KING: You are a full democracy?
CHAVEZ: Full democracy, no. A democracy in development, in progress. We want to have more democracy and hopefully one day we achieve full democracy.
KING: President Carter -- who you recently mentioned favorably -- said recently that you were becoming too authoritarian. He made the remarks in the Colombian newspaper "El Tiempo". He said that, "Chavez is consolidating all political power in his office at the expense of an independent judiciary." True?
CHAVEZ: Yes, I read that and I regret for him, because I think he's totally confounded and lost. It's a long time since he visited us. I respect him enormously, but I think he is wrong. He's a victim of so much falsehood in the world. He knew Venezuela before Chavez, when there was extraordinary power concentration.
We are distributing power. We need to transfer power to the people. We are creating the people's power, and I wish he visits us and see the communities -- the communities, the -- he's wrong. No one is perfect, of course.
KING: You're inviting him to --
CHAVEZ: I invite him because he's a serious person and I'm concerned that he's totally wrong now.
KING: How about silencing your critics, Mr. President? Fears you're going to shut down Global Vision, the remaining independent television station in Venezuela. In fact, some say that is a certainty, you're going to close down that television. Are you?
CHAVEZ: It's not the last independent network in Venezuela. We have hundreds of independent networks in Venezuela. Independents are those who do not belong to the state. I mean, they are not independent. They depend on the owners, of course. They are not independent. There is no freedom of speech.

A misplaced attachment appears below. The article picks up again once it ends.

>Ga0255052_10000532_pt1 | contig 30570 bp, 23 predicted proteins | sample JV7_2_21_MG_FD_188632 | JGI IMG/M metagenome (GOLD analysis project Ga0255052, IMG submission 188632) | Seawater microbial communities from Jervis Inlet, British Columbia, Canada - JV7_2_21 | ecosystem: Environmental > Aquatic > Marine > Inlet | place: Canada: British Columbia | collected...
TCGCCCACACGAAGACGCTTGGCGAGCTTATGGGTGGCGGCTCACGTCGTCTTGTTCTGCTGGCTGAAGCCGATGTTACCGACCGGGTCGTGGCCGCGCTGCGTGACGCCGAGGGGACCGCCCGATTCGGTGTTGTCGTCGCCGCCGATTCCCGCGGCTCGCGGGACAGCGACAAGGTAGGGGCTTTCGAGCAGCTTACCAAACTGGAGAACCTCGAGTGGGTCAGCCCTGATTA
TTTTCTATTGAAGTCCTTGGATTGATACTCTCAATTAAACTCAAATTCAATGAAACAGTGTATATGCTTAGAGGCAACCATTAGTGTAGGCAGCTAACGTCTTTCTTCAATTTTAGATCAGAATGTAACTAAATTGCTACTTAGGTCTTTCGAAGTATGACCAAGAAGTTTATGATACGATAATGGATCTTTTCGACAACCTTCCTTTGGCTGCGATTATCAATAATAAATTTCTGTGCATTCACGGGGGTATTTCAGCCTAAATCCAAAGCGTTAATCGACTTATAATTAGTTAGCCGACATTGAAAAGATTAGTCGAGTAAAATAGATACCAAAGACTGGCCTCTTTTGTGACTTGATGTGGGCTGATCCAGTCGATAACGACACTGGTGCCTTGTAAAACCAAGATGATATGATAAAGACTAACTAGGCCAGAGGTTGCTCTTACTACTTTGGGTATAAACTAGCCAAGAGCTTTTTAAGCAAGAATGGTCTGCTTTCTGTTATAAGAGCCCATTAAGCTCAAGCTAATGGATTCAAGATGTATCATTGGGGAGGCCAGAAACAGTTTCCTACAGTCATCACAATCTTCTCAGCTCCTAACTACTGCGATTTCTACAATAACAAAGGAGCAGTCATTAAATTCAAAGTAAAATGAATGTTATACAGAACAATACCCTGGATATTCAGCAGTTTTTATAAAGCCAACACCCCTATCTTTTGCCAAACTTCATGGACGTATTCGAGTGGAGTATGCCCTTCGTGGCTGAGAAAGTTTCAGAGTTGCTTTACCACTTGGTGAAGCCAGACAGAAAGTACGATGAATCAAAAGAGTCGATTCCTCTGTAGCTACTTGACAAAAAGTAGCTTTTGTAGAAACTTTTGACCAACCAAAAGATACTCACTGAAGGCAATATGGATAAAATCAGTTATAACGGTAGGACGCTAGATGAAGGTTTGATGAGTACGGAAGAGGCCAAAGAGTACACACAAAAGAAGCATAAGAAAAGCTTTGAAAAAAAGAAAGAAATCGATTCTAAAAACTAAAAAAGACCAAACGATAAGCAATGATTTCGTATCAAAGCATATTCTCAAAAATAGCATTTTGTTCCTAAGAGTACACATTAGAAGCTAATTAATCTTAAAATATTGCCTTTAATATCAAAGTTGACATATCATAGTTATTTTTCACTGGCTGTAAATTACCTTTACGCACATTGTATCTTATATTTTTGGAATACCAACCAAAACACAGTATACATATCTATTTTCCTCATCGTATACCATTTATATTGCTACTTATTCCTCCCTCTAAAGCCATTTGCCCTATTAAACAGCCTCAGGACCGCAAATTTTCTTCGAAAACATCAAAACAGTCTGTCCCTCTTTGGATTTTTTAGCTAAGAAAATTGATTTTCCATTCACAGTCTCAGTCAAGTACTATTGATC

Now, I said to journalists a while ago, never in Venezuela we had so much freedom of speech as now. You know Chomsky, right? He went to visit us recently. Some Venezuelan media supported openly the coup d'etat. They have called for my assassination, such as Pat Robinson said had to be murdered. They repeat the same thing.
Chomsky said that in the United States, some networks like your network, for instance, where you work, they call for a coup d'etat and to murder the president.
KING: CNN called for this? Are you saying my network did that?
CHAVEZ: No, no, no. In case you say such a thing, you do such a thing, Chomsky said what would happen in the United States if something like that happened. Not only they will be closed down, but they will be put in the electric chair.
KING: Didn't you close 32 radio stations?
CHAVEZ: Not at all. That's a lie. Again, that's a lie.
KING: Are you --
CHAVEZ: Listen. Listen, there is a law. You accept that there is a law, right? If I have a car, I drive my car in New York and I go against the -- the rules, the traffic rules, I'm going to be detained. If I want to drive in a -- in a -- in a street in New York 120 miles, I will commit a crime. And there is a law in Venezuela, those who break the law, they lose their right to use the -- these networks, because they break the law. But in our country, we have hundreds of radio stations.
KING: Yes or no, my original question -- are you going to close Global Vision?
CHAVEZ: I do not know. It depends on them. If they keep on sponsoring coup d'etats, if they keep on calling for my assassination, if they keep on breaching the law even as well, it is not Chavez that's going to close them. I want to apply the law. We need to respect the law. It is the law. It's out of logic, and it's pure logic.
KING: Back with more right after this.
KING: We're back with Hugo Chavez. We're at the Mission in New York of Venezuela. He visited here and spoke to the U.N. earlier today.
Your friendship with Fidel Castro, very close?